It is Liza Weil who bowls the viewer over in this season with her performance. Paris has previously been written as a fairly monolithic villain for Rory and in this season she grows into a very human, very damaged and somewhat flawed character. Weil is presented with the acting challenge of reconciling the high-strung overachiever with the emotionally fragile girl who would fall for Francie's machinations. Weil does it. One wishes there were more to say about how, but at the end of the day, Weil simply presents the facets and performs them with a humanizing quality that makes the transformations utterly convincing.

The series stars, Lauren Graham and Alexis Bledel, play off one another wonderfully. Graham and Bledel have an exceptional ability to deliver fast-paced dialogue that works and they create two memorable characters. Graham has the ability to play flighty and emotionally stunted with a perfect foil to Bledel's ability to play eerily mature.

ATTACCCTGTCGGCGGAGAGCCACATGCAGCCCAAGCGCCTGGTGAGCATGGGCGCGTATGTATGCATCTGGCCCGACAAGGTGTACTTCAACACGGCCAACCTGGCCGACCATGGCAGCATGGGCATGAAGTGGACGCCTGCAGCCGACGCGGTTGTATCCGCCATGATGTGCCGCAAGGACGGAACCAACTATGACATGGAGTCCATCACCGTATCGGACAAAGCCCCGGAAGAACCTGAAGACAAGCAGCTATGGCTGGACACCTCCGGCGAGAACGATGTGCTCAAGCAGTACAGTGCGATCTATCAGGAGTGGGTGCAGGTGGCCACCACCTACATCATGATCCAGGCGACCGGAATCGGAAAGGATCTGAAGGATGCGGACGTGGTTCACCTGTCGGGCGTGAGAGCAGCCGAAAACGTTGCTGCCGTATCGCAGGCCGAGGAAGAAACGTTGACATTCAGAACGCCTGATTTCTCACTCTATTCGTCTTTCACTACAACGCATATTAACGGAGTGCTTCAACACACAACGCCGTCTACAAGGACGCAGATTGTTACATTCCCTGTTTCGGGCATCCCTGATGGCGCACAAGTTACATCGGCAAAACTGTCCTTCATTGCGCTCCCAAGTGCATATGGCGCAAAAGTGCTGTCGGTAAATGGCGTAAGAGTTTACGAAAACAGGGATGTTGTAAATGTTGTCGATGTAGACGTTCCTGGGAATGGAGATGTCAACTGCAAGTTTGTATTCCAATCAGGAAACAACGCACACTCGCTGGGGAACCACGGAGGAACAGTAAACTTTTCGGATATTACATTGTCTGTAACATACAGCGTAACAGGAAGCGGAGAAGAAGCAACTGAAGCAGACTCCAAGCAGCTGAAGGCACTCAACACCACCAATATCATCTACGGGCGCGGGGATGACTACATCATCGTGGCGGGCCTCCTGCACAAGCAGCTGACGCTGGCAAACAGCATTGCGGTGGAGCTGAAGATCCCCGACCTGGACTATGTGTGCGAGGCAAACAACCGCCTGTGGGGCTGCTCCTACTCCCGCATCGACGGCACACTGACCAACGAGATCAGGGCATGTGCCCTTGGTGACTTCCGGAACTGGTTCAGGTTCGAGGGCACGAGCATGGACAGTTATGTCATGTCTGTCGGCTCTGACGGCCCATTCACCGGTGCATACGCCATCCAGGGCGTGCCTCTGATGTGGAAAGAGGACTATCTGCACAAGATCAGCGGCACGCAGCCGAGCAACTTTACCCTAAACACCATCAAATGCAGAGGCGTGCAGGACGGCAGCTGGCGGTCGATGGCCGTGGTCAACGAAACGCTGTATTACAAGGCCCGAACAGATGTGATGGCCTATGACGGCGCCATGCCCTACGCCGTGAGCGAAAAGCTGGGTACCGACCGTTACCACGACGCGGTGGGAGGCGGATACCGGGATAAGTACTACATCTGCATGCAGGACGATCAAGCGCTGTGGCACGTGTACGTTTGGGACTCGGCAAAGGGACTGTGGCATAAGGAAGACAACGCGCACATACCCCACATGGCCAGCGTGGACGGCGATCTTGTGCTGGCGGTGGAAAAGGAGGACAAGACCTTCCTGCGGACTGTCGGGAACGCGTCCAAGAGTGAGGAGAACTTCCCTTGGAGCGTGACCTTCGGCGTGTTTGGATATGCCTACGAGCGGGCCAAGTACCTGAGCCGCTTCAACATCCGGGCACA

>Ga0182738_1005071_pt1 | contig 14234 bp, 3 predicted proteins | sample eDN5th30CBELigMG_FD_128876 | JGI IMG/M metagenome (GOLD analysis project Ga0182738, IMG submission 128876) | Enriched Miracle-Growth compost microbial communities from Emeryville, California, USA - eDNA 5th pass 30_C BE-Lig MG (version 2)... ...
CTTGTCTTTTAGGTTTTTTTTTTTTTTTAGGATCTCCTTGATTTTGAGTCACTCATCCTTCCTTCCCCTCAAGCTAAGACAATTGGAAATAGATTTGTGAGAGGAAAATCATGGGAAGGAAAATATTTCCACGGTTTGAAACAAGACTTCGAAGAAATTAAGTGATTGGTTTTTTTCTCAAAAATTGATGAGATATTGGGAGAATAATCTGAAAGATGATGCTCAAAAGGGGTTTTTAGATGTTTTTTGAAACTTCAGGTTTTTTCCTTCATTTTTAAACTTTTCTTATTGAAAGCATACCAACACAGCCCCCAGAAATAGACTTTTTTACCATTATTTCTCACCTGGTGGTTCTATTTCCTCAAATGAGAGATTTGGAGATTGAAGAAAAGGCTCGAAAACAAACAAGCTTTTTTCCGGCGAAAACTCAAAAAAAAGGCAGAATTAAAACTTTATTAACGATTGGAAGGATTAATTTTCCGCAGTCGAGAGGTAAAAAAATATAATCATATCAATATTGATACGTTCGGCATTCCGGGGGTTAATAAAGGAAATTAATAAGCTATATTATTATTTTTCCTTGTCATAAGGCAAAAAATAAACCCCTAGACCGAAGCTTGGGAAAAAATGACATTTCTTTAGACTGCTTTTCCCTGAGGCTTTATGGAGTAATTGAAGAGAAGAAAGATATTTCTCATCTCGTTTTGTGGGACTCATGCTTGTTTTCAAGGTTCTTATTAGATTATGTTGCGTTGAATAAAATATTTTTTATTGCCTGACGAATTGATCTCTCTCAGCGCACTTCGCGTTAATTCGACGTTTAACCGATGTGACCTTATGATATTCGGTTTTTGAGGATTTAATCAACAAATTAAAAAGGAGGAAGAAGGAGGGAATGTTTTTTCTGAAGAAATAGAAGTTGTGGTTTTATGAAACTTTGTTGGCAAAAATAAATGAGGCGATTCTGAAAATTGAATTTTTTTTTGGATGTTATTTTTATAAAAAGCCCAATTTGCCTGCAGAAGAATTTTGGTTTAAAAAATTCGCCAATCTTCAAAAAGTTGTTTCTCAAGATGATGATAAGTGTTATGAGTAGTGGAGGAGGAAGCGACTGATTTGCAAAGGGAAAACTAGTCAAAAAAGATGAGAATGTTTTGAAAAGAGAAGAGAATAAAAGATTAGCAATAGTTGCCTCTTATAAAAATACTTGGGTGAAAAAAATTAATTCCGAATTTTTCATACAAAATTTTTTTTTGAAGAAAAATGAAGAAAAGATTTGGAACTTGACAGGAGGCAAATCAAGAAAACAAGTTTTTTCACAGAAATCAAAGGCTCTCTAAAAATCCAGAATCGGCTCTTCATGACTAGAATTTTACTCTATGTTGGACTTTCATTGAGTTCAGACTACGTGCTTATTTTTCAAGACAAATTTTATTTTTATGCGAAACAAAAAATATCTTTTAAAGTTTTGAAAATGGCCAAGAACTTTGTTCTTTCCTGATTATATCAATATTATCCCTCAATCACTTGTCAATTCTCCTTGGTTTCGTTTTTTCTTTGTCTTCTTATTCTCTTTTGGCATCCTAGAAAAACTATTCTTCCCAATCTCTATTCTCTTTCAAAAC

On DVD, Gilmore Girls - The Complete Third Season is fairly light on bonus features. There are three deleted (unaired) scenes, none of which rock the world and three featurettes. One discusses behind-the-scenes development of season three, another has clips of the romantic moments from the season and the final one is a terrible bit featuring the actors talking about dancing - with Yanic Truesdale doing some awesome '80's moves. I would have loved some commentary tracks on the key episodes, but they are not to be found.

Still, it is not enough to not recommend this great set. The featured program is smart, funny and surprisingly poignant at all of the right moments. Of course, those who get hooked on this season first might be compelled to go after the full series boxed set (reviewed here!) and then they might feel weird about having to dump this season set. It's a risk those not indoctrinated in Gilmore Girls ought to take. This is certainly the season to knock new viewers over with!

For other third seasons, please check out my reviews of:
Frasier The Complete Third Season
The X-Files - Season 3
Weeds - Season 3


For other television boxed set and episode reviews, please visit my index page!

© 2011, 2008 W.L. Swarts. May not be reprinted without permission.